Disease management in shrimp farming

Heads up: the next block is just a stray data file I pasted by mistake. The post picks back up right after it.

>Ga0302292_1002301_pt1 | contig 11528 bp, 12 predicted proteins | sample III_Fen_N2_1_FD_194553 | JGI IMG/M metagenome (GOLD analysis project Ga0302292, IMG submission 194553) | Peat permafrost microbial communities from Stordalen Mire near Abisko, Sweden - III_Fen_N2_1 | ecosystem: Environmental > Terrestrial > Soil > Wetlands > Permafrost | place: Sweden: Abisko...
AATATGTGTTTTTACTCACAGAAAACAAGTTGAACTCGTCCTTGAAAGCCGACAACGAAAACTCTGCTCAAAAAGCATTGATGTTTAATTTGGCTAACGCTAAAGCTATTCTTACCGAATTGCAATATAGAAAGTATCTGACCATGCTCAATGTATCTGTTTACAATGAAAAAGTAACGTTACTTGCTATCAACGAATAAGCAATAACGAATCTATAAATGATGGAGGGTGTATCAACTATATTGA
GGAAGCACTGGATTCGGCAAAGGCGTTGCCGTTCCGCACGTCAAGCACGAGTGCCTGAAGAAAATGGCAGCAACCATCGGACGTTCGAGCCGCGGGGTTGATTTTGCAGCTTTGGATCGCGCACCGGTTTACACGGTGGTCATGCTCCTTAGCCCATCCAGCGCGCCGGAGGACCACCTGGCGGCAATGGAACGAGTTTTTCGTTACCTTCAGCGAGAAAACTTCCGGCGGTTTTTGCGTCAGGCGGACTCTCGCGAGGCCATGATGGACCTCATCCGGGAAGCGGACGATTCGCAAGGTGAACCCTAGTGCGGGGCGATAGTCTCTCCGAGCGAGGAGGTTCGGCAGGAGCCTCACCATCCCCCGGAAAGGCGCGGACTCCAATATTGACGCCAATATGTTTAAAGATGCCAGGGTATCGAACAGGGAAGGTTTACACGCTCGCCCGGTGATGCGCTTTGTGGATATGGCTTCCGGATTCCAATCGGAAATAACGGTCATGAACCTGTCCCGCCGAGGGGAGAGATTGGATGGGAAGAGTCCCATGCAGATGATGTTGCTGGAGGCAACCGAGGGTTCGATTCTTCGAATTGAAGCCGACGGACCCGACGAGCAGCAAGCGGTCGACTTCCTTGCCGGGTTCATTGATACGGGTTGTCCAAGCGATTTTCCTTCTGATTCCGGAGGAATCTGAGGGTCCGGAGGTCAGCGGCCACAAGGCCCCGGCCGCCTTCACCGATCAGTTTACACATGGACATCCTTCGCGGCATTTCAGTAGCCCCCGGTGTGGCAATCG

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Shrimp monoculture systems have been beset with devastating losses due to infectious diseases and environmental deterioration. On a global scale, efforts to make shrimp culture a sustainable industry are warranted because of the high value and demand of shrimp. A Code of Practice for Sustainable Shrimp Farming prepared by the Global Aquaculture Alliance has been adopted by various shrimp producing countries addressing issues like mangroves, site evaluation, design and construction, feeds and feed use, shrimp health management, therapeutic agents and other chemicals, general pond operations, effluents and solid wastes, and community and employee relations. Shrimp hatcheries have benefited from technological advances in practically every aspect of rearing including implements to control water quality, eliminate pathogens, and improved nutrition through innovative artificial feeds and supplements. These technologies have made postlarval production very successful, although in many cases, high survival cannot exactly be equated with good quality. Thus a closer look at hatcheries is essential to ensure that rearing protocols match the conditions to which postlarvae will be exposed to upon stocking in ponds. Compiled information on the estimated number of hatcheries and forms in major shrimp growing areas in Asia show a relatively smaller number of small independent hatcheries compared to farms, which demonstrates that effective disease control programmes need to emanate from hatcheries. Presently, three programmes for the hatchery need serious attention. These are (a) the continued implementation of fry analysis procedures, not only as a marketing tool, but so as to exclude pathogenic organisms from ponds, (b) adherence to agreed-upon codes of practice and conformity with accepted guidelines on live transfers to minimise disease spread, and (c) development of a reliable source of domesticated broodstock and incorporating specific pathogen free (SPF) and specific pathogen resistant (SPR) stocks in these programmes to minimise or eliminate dependence on wild broodstock. One of the main constraints is the lack of cost-effective and efficient methods to prevent and correct environmental deterioration, and to maintain biosecurity. In addition to providing primary health care, disease control strategies should be a combination of pathogen exclusion and environmental management: the former for primary pathogens such as viruses and the latter for secondary pathogens like bacteria, whose pathogenicity is heightened by environmental degradation and lowered resistance of shrimps. Shrimp forming should start employing systems to manage and lessen waste and the outflow of organic pollutants that could contribute to self-pollution or deterioration of the quality of receiving waters. These include improved feeds and conversion ratios to make feed utilisation more economical and efficient, implementation of recirculating or zero discharge technology, improving the efficiency of aeration systems, improvement of pond siting, understanding of the pond ecosystem and the role of microbes in the environment. In addition to implementing disease control measures and ensuring product quality in various industry sectors, approaches need to be welded together for a holistic approach to health management.
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